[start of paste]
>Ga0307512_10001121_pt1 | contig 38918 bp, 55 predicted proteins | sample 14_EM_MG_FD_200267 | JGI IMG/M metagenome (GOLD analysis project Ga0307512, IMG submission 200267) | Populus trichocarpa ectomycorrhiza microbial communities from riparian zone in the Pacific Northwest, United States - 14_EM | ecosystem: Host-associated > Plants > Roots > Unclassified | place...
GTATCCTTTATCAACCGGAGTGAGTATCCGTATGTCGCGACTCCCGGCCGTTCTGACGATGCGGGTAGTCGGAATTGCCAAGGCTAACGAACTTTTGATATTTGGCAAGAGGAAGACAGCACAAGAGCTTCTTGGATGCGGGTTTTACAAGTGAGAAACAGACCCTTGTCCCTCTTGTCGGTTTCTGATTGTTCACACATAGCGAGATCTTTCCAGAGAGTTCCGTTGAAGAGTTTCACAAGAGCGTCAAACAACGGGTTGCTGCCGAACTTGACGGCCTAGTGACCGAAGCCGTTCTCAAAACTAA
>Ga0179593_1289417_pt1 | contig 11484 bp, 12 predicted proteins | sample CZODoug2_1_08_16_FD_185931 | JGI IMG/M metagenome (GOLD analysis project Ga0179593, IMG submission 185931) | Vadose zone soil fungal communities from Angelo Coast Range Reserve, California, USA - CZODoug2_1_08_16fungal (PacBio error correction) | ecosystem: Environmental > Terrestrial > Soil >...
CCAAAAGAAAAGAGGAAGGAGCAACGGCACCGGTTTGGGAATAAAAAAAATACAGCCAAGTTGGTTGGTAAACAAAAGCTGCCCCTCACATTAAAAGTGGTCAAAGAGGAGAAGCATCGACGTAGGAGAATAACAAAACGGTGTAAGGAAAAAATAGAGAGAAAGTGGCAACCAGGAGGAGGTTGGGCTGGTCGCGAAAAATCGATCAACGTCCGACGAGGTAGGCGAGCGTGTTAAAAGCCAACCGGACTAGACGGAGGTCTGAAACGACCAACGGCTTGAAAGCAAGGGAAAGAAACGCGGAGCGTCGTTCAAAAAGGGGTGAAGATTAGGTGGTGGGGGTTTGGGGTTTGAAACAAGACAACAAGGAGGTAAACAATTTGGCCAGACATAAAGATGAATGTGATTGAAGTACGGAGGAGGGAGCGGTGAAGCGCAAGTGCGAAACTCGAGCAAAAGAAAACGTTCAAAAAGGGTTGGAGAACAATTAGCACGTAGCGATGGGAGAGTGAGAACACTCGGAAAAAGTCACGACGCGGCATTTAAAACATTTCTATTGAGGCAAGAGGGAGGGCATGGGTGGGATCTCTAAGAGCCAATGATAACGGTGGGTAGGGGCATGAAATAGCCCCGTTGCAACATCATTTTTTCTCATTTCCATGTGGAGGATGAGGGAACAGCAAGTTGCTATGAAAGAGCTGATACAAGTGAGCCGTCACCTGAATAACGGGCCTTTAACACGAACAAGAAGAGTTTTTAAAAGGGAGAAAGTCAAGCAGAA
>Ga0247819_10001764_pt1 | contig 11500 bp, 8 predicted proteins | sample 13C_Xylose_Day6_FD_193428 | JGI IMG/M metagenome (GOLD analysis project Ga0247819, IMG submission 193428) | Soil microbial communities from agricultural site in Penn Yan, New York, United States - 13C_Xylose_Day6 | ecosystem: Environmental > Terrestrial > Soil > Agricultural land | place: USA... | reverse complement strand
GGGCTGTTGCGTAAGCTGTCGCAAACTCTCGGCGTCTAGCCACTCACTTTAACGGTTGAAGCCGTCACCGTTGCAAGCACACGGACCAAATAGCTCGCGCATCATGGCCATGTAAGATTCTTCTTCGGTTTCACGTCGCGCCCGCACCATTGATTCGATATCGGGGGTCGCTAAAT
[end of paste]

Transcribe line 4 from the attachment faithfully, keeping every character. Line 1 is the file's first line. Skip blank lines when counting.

CCAAAAGAAAAGAGGAAGGAGCAACGGCACCGGTTTGGGAATAAAAAAAATACAGCCAAGTTGGTTGGTAAACAAAAGCTGCCCCTCACATTAAAAGTGGTCAAAGAGGAGAAGCATCGACGTAGGAGAATAACAAAACGGTGTAAGGAAAAAATAGAGAGAAAGTGGCAACCAGGAGGAGGTTGGGCTGGTCGCGAAAAATCGATCAACGTCCGACGAGGTAGGCGAGCGTGTTAAAAGCCAACCGGACTAGACGGAGGTCTGAAACGACCAACGGCTTGAAAGCAAGGGAAAGAAACGCGGAGCGTCGTTCAAAAAGGGGTGAAGATTAGGTGGTGGGGGTTTGGGGTTTGAAACAAGACAACAAGGAGGTAAACAATTTGGCCAGACATAAAGATGAATGTGATTGAAGTACGGAGGAGGGAGCGGTGAAGCGCAAGTGCGAAACTCGAGCAAAAGAAAACGTTCAAAAAGGGTTGGAGAACAATTAGCACGTAGCGATGGGAGAGTGAGAACACTCGGAAAAAGTCACGACGCGGCATTTAAAACATTTCTATTGAGGCAAGAGGGAGGGCATGGGTGGGATCTCTAAGAGCCAATGATAACGGTGGGTAGGGGCATGAAATAGCCCCGTTGCAACATCATTTTTTCTCATTTCCATGTGGAGGATGAGGGAACAGCAAGTTGCTATGAAAGAGCTGATACAAGTGAGCCGTCACCTGAATAACGGGCCTTTAACACGAACAAGAAGAGTTTTTAAAAGGGAGAAAGTCAAGCAGAA